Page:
Gwyneth Paltrow, we have a problem.
NASA just called out Goop, the movie star’s lifestyle brand, over wearable healing stickers thatit promoted on its website.
In a post on Thursday, Goop said that the stickers, which are sold by a group called Body Vibes, are “made with the same conductive carbon material NASA uses to line space suits so they can monitor an astronaut’s vitals during wear.”
The wearables, which cost about $ 60 for a pack of 10, come “pre-programmed to an ideal frequency” and “promote healing” by tackling “imbalances,”the website claimed.
But NASA told CNNMoney it doesn’t use carbon material to line its suits, and its current spacesuit has no carbon fibers in it at all.
Gizmodo was the first to take on Goop’s NASA claims about the stickers. Goop removed the NASA mention from its post after the outlet’s story went up.
In a statement, Goop said its advice and recommendations do not constitute “formal endorsements.”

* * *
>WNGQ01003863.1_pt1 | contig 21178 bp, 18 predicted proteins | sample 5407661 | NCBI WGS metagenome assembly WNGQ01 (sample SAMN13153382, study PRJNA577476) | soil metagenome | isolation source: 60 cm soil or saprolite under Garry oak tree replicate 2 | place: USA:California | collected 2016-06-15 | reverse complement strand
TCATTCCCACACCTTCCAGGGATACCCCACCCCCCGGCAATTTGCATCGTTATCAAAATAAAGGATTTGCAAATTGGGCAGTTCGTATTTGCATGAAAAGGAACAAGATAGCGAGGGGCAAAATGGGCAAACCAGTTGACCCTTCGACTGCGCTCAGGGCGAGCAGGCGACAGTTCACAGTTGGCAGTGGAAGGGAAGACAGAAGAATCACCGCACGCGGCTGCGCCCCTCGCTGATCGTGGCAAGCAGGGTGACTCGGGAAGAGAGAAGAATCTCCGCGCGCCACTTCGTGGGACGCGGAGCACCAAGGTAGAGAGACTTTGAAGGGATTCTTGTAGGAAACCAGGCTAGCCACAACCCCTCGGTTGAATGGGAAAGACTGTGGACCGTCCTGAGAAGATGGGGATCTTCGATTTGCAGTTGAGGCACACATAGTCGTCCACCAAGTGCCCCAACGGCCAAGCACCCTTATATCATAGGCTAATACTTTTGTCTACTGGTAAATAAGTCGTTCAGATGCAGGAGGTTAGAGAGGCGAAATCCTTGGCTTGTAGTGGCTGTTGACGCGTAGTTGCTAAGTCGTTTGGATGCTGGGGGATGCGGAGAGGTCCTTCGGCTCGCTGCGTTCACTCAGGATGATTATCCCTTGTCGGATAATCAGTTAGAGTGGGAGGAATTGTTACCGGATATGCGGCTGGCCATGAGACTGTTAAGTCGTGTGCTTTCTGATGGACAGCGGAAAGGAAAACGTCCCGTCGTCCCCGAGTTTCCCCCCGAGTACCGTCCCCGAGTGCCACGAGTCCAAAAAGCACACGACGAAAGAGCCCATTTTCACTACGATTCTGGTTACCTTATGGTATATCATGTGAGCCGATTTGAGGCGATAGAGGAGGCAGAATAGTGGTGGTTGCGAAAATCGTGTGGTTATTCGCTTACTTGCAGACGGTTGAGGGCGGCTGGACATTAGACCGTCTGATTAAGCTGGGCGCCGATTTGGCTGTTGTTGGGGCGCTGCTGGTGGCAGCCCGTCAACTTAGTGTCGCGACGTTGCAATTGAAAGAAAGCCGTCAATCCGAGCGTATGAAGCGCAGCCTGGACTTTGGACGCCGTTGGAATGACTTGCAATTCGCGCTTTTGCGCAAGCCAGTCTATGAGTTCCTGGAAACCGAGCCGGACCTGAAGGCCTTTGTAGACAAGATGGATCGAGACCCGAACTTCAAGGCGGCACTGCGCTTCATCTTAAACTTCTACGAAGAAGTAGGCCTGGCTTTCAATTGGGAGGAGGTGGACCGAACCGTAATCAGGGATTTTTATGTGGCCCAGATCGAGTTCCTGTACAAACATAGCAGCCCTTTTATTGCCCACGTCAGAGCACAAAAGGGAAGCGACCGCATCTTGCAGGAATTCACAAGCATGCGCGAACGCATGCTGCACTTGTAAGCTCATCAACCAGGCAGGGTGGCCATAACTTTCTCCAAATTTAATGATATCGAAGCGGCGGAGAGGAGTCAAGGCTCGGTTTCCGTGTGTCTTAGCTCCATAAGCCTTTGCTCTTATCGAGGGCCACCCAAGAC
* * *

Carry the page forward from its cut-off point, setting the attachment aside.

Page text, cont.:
“The opinions expressed by the experts and companies we profile do not necessarily represent the views of [Goop],” the brand said. “Based on the statement from NASA, we’ve gone back to the company to inquire about the claim and removed the claim from our site until we get additional verification.”
Body Vibes said it plans to issue a statement but has not yet commented on the matter.
Earlier this month, Jimmy Kimmel asked Paltrow to walk him through another healthy living claim Goop had made. This one was“earthing,” or walking around barefoot for itstherapeutic benefits. On its site, Goop said it can help “everything from inflammation and arthritis to insomnia and depression.”
There’s “some sort of electromagnetic thing” that goes on, Paltrow explained.
Her take on the practice?
“I don’t know what the f— we talk about,” she laughed.